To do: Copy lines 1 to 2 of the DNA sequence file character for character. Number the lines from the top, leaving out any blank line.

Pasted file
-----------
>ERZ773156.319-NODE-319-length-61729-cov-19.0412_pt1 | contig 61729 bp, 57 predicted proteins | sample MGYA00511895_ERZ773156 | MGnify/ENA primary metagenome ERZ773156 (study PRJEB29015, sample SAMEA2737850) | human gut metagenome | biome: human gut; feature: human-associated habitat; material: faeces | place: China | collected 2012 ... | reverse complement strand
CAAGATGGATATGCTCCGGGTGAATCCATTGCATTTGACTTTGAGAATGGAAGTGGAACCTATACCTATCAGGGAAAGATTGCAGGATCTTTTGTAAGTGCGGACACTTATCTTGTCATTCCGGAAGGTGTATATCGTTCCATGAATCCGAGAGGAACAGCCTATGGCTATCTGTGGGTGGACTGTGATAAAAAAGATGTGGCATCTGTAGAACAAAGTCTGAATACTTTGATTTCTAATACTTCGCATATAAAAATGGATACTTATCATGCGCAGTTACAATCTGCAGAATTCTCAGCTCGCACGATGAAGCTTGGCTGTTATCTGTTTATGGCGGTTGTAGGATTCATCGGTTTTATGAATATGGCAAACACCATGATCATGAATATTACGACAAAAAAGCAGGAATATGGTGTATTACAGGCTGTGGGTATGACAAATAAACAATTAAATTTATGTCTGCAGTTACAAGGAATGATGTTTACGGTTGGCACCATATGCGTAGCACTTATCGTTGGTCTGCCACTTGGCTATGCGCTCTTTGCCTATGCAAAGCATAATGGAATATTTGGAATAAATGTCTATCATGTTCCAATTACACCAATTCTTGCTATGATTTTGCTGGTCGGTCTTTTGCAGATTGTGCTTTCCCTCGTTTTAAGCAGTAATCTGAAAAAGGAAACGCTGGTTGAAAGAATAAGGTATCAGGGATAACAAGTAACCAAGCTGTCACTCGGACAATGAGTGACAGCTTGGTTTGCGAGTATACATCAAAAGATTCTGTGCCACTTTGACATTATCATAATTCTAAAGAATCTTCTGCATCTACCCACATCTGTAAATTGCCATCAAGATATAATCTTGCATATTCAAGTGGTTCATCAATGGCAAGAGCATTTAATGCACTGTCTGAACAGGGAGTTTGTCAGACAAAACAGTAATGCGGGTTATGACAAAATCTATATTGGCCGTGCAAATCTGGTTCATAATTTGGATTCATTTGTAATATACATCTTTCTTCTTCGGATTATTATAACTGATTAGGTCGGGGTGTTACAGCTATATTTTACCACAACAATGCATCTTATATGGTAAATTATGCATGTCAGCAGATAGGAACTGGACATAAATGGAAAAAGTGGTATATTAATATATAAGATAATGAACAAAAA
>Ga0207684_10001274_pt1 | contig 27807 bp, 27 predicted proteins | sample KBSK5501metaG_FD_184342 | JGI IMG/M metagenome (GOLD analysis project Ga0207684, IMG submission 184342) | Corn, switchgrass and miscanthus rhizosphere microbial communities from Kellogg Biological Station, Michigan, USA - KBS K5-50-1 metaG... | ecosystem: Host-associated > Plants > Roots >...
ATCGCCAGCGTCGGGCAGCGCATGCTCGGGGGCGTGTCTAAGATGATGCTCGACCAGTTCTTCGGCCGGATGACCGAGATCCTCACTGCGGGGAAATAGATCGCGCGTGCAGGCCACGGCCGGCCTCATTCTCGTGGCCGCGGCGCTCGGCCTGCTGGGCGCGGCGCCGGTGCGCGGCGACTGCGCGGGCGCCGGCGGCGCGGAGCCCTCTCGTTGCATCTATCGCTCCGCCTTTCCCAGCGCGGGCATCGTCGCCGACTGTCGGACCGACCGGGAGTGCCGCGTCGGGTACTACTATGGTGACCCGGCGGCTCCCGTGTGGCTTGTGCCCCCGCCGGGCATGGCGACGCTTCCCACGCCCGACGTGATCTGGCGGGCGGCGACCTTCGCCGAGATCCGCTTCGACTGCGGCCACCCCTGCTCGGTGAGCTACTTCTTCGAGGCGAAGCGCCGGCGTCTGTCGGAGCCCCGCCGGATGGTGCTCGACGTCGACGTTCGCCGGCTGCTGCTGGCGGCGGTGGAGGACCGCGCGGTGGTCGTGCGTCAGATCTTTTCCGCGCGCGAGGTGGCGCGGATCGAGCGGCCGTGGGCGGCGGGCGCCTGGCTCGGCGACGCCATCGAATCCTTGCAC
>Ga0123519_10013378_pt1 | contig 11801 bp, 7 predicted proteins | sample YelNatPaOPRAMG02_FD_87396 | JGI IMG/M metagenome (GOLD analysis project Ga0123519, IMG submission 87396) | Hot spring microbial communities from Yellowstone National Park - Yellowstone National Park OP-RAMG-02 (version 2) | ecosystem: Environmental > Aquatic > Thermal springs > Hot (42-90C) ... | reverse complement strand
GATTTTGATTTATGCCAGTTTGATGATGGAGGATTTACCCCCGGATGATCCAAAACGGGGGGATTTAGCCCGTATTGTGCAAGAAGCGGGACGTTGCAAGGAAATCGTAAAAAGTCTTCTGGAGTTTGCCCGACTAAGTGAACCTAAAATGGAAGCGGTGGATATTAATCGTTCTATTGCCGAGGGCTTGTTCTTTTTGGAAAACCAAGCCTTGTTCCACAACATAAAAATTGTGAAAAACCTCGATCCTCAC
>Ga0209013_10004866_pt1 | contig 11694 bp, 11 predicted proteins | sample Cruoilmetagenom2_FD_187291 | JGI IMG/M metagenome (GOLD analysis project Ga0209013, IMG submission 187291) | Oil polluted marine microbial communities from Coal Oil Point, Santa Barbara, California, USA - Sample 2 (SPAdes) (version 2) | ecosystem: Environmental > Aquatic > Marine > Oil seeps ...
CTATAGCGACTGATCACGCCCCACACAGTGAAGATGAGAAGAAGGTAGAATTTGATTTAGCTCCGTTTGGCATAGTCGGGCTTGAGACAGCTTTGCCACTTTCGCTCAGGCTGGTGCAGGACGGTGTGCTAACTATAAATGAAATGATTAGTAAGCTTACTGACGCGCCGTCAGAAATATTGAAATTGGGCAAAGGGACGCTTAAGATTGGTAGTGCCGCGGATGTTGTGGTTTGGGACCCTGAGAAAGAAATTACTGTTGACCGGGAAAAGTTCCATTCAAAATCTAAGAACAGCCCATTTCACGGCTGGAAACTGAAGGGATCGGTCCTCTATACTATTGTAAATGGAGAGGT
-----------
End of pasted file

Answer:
>ERZ773156.319-NODE-319-length-61729-cov-19.0412_pt1 | contig 61729 bp, 57 predicted proteins | sample MGYA00511895_ERZ773156 | MGnify/ENA primary metagenome ERZ773156 (study PRJEB29015, sample SAMEA2737850) | human gut metagenome | biome: human gut; feature: human-associated habitat; material: faeces | place: China | collected 2012 ... | reverse complement strand
CAAGATGGATATGCTCCGGGTGAATCCATTGCATTTGACTTTGAGAATGGAAGTGGAACCTATACCTATCAGGGAAAGATTGCAGGATCTTTTGTAAGTGCGGACACTTATCTTGTCATTCCGGAAGGTGTATATCGTTCCATGAATCCGAGAGGAACAGCCTATGGCTATCTGTGGGTGGACTGTGATAAAAAAGATGTGGCATCTGTAGAACAAAGTCTGAATACTTTGATTTCTAATACTTCGCATATAAAAATGGATACTTATCATGCGCAGTTACAATCTGCAGAATTCTCAGCTCGCACGATGAAGCTTGGCTGTTATCTGTTTATGGCGGTTGTAGGATTCATCGGTTTTATGAATATGGCAAACACCATGATCATGAATATTACGACAAAAAAGCAGGAATATGGTGTATTACAGGCTGTGGGTATGACAAATAAACAATTAAATTTATGTCTGCAGTTACAAGGAATGATGTTTACGGTTGGCACCATATGCGTAGCACTTATCGTTGGTCTGCCACTTGGCTATGCGCTCTTTGCCTATGCAAAGCATAATGGAATATTTGGAATAAATGTCTATCATGTTCCAATTACACCAATTCTTGCTATGATTTTGCTGGTCGGTCTTTTGCAGATTGTGCTTTCCCTCGTTTTAAGCAGTAATCTGAAAAAGGAAACGCTGGTTGAAAGAATAAGGTATCAGGGATAACAAGTAACCAAGCTGTCACTCGGACAATGAGTGACAGCTTGGTTTGCGAGTATACATCAAAAGATTCTGTGCCACTTTGACATTATCATAATTCTAAAGAATCTTCTGCATCTACCCACATCTGTAAATTGCCATCAAGATATAATCTTGCATATTCAAGTGGTTCATCAATGGCAAGAGCATTTAATGCACTGTCTGAACAGGGAGTTTGTCAGACAAAACAGTAATGCGGGTTATGACAAAATCTATATTGGCCGTGCAAATCTGGTTCATAATTTGGATTCATTTGTAATATACATCTTTCTTCTTCGGATTATTATAACTGATTAGGTCGGGGTGTTACAGCTATATTTTACCACAACAATGCATCTTATATGGTAAATTATGCATGTCAGCAGATAGGAACTGGACATAAATGGAAAAAGTGGTATATTAATATATAAGATAATGAACAAAAA